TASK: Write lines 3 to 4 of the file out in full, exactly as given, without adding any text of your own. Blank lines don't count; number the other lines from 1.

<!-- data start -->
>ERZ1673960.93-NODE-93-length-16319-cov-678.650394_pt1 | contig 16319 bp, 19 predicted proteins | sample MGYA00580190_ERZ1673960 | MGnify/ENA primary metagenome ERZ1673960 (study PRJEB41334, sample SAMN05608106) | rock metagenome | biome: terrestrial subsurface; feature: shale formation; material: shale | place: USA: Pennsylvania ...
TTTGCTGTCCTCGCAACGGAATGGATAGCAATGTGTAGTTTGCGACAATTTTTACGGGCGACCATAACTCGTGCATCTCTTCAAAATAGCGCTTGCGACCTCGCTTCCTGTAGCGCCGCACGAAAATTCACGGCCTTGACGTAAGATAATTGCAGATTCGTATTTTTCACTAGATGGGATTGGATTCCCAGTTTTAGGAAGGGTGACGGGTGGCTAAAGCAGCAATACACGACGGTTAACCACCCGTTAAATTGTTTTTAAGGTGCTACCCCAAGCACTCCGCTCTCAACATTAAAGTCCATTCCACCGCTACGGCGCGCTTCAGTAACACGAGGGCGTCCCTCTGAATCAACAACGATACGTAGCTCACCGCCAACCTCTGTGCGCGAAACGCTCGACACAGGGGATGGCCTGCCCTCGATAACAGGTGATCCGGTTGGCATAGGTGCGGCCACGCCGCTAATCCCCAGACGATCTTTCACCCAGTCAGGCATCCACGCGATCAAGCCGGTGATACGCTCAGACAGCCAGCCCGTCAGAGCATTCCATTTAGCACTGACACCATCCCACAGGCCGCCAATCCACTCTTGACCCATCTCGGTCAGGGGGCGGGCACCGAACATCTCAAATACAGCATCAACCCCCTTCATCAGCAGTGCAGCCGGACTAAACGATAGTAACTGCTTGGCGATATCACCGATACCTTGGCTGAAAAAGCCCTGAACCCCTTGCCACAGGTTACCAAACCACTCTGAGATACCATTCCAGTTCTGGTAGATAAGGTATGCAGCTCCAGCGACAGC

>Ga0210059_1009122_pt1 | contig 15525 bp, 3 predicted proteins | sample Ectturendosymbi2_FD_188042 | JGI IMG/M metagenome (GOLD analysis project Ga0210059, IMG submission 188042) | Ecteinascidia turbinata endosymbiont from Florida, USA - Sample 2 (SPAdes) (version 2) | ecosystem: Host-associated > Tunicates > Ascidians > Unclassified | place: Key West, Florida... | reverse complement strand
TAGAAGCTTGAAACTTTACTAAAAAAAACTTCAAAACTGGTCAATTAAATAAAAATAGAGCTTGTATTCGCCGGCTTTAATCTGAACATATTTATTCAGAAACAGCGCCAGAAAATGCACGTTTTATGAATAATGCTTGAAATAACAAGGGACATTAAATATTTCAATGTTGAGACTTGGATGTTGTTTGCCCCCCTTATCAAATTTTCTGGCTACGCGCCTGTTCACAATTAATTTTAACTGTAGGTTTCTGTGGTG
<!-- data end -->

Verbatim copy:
>Ga0210059_1009122_pt1 | contig 15525 bp, 3 predicted proteins | sample Ectturendosymbi2_FD_188042 | JGI IMG/M metagenome (GOLD analysis project Ga0210059, IMG submission 188042) | Ecteinascidia turbinata endosymbiont from Florida, USA - Sample 2 (SPAdes) (version 2) | ecosystem: Host-associated > Tunicates > Ascidians > Unclassified | place: Key West, Florida... | reverse complement strand
TAGAAGCTTGAAACTTTACTAAAAAAAACTTCAAAACTGGTCAATTAAATAAAAATAGAGCTTGTATTCGCCGGCTTTAATCTGAACATATTTATTCAGAAACAGCGCCAGAAAATGCACGTTTTATGAATAATGCTTGAAATAACAAGGGACATTAAATATTTCAATGTTGAGACTTGGATGTTGTTTGCCCCCCTTATCAAATTTTCTGGCTACGCGCCTGTTCACAATTAATTTTAACTGTAGGTTTCTGTGGTG